In recent years, renewable energy sources have gained popularity as a cleaner and more sustainable alternative to fossil fuels. Like any emerging technology or concept, renewable energy has been subject to various myths and misconceptions. We sat down with Jack Anderson, Renewable Energy Lead at EHS Support to separate fact from fiction and set the record straight.
- Myth #1 – Renewables are unreliable: While it’s true that renewable energy sources such as solar and wind can depend on weather conditions, there have been advancements in energy storage technologies, grid management, and the combination of multiple renewable sources, which allows them to provide reliable power. Fact: One size does not fit all. It’s important to do the research and understand which renewable sources are the best for each scenario.
- Myth #2 – Renewables are expensive: Initially, this may have been the case, however thanks to advancements in technology and economies of scale, the cost of renewable energy sources has significantly decreased over the years. Fact: Renewables are found to be competitive with or even cheaper than fossil fuels.
- Myth #3 – Renewables do not meet the energy demand: Another common misconception is that renewable energy sources are not able to generate enough power to meet energy demands. Fact: The potential of renewable energy is vast and often underestimated. With proper planning, integration, and investment combined with a more flexible electric system, renewables can supply a significant portion of energy needs.
- Myth #4 – Renewables harm the environment: Opponents of renewable energy have argued that renewable energy infrastructure harms the environment. Fact: All technologies have some environmental impact. Renewable energy sources have been found to have much lower lifecycle emissions and environmental impacts compared to fossil fuels. Also, many renewable energy materials and systems are designed with recycling and end-of-life plans in place.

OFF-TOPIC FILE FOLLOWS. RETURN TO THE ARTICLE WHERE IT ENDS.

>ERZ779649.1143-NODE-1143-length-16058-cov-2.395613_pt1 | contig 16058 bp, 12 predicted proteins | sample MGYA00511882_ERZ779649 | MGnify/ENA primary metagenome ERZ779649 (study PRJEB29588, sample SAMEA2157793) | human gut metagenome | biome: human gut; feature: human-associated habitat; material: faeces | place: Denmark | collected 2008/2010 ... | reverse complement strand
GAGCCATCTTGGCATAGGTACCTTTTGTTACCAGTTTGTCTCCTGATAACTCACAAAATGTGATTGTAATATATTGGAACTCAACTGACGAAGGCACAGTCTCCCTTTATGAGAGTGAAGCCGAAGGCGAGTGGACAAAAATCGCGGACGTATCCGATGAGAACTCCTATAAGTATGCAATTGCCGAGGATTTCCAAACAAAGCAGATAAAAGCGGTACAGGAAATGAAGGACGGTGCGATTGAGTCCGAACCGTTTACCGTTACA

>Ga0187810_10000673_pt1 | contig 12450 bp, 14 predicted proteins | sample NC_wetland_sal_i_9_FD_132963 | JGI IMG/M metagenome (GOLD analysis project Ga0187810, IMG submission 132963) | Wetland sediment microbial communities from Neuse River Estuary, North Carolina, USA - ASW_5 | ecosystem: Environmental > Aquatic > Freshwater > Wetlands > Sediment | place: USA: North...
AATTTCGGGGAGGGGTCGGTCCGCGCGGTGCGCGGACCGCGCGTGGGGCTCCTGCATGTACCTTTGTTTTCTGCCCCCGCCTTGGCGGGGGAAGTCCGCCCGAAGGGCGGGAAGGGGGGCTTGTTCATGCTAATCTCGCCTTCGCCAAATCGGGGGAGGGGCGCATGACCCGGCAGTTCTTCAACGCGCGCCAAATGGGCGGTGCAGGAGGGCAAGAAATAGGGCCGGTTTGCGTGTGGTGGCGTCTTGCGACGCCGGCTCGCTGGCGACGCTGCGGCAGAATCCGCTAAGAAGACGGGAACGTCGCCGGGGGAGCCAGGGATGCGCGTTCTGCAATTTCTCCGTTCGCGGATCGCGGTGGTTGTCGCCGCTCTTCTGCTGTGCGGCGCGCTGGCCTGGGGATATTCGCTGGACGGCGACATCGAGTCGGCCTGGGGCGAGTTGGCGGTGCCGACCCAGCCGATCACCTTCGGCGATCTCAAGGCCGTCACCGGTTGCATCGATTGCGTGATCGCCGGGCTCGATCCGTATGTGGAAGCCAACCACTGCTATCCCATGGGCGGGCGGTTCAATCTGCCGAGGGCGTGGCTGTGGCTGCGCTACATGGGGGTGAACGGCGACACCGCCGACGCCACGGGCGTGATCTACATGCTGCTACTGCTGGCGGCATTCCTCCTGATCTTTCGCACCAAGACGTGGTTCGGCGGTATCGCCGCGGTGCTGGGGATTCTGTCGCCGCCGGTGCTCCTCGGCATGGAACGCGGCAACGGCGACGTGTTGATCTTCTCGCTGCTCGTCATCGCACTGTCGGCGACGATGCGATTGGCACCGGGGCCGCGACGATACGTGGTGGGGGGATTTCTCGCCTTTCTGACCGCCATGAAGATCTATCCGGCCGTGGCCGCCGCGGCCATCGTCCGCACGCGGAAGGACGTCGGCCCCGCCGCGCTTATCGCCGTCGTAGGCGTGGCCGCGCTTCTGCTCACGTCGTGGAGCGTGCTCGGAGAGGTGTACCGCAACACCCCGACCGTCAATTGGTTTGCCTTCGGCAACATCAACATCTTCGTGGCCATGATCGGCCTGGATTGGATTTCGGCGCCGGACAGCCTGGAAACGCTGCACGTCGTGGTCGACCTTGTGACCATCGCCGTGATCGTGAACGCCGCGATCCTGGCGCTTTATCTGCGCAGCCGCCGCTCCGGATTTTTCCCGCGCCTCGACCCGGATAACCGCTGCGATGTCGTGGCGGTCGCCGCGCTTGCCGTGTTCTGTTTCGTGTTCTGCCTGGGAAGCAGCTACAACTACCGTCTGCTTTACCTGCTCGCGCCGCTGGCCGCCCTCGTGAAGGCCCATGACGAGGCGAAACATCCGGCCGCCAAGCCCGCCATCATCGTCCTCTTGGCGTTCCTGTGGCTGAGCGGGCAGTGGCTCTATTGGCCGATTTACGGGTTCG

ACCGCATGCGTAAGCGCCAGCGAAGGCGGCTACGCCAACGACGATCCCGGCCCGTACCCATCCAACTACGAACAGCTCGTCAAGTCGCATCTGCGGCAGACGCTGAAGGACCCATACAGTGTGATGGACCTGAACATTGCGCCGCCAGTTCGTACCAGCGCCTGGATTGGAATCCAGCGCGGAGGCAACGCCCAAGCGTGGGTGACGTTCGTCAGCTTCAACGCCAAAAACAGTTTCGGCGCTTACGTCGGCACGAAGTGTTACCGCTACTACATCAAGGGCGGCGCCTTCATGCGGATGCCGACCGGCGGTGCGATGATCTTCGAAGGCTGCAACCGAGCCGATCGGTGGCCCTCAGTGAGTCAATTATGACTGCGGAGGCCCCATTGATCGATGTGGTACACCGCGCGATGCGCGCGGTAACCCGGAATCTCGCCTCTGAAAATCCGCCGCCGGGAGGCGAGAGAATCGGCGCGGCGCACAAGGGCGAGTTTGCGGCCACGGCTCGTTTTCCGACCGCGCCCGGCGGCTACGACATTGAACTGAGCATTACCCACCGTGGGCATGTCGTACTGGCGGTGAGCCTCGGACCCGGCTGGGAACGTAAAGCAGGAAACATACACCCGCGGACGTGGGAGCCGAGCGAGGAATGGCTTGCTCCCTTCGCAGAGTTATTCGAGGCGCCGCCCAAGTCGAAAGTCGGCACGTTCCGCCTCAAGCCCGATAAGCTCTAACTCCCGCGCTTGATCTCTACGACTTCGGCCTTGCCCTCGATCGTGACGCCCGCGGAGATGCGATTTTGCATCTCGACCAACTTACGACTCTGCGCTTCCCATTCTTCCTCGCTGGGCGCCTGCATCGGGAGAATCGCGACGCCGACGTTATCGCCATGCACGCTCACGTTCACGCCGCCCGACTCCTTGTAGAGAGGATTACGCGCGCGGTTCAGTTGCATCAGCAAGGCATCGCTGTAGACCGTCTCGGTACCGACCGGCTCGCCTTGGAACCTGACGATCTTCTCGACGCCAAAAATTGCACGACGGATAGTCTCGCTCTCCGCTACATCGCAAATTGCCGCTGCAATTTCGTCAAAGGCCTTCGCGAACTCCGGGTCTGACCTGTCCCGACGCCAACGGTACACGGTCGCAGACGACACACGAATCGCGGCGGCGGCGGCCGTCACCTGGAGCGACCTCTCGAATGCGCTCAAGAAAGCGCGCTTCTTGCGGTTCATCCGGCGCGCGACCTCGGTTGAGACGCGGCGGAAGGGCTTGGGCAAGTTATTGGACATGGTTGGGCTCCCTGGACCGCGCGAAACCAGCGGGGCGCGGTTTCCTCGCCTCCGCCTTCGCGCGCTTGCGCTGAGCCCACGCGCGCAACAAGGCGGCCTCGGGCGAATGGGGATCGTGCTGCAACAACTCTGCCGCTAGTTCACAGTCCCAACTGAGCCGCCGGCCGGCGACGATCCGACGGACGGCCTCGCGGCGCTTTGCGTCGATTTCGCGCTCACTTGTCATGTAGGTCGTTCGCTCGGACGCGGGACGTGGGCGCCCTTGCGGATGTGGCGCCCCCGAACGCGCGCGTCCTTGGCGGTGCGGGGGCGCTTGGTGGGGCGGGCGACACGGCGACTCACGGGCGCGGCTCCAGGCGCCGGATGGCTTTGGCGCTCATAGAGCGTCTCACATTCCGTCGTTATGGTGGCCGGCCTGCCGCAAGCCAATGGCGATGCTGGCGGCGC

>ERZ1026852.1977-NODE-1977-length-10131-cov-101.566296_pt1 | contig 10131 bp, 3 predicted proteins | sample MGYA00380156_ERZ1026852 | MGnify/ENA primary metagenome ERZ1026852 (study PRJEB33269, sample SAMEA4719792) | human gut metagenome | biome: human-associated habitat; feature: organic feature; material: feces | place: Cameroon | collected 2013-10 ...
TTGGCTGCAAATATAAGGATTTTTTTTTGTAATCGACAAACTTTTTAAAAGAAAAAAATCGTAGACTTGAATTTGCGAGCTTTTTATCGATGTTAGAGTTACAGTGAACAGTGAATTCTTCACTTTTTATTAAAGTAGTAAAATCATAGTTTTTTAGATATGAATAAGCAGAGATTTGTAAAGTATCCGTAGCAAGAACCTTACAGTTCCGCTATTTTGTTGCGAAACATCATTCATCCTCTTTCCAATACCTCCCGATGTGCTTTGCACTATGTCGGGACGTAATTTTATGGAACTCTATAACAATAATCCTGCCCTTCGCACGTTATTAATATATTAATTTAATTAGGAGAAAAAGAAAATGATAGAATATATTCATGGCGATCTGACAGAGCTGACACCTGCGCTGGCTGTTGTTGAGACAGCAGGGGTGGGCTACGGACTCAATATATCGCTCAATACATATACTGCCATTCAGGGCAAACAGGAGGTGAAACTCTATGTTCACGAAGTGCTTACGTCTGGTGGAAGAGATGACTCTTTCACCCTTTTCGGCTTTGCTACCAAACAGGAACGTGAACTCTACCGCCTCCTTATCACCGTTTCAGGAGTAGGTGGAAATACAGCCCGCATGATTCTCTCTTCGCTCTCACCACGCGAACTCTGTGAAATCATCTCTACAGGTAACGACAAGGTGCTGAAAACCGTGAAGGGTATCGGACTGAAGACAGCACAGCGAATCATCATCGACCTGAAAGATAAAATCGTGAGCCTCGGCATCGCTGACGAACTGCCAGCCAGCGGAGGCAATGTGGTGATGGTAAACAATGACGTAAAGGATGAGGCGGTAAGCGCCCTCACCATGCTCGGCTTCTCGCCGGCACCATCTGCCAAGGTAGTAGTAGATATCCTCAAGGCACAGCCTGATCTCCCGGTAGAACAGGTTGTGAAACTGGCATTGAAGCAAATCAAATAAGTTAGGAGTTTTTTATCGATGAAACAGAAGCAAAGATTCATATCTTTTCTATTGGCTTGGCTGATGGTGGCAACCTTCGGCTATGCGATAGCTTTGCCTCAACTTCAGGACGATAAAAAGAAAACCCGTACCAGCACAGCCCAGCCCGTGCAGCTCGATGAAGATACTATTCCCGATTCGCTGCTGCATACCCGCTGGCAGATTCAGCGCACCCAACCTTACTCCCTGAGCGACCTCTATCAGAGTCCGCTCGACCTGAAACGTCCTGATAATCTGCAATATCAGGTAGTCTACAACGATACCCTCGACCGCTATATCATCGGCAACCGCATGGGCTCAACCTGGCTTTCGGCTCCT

- Myth #5 – Renewables require too much land: Those opposing renewables have argued that the deployment of renewable energy systems, especially solar and wind farms, requires vast amounts of land, impacting natural habitats. Fact: When it comes to the land footprint of renewables, it can be minimized by integrating them into existing infrastructure. It is also important to do research and understand the conditions associated with the proposed region. EHS Support prioritizes the use of low-value property, brownfield sites, and rooftops for the installation of renewable energy systems as a preferred alternative to sacrificing fertile agricultural land.
Every technology has its advantages and disadvantages, and alternative technologies carry the burden of proving overwhelming advantages over current technologies and ideas on several different fronts. Renewable energy is no different. The advantages of renewable energy have been demonstrated clearly and have earned significant momentum over the past decade. Renewable energy shows nearly limitless upside in terms of technical improvements, economics and finance, resource availability, and human health.
To determine if renewable energy is right for your organization, it’s essential to base discussions and decisions about renewable energy on accurate information and up-to-date research.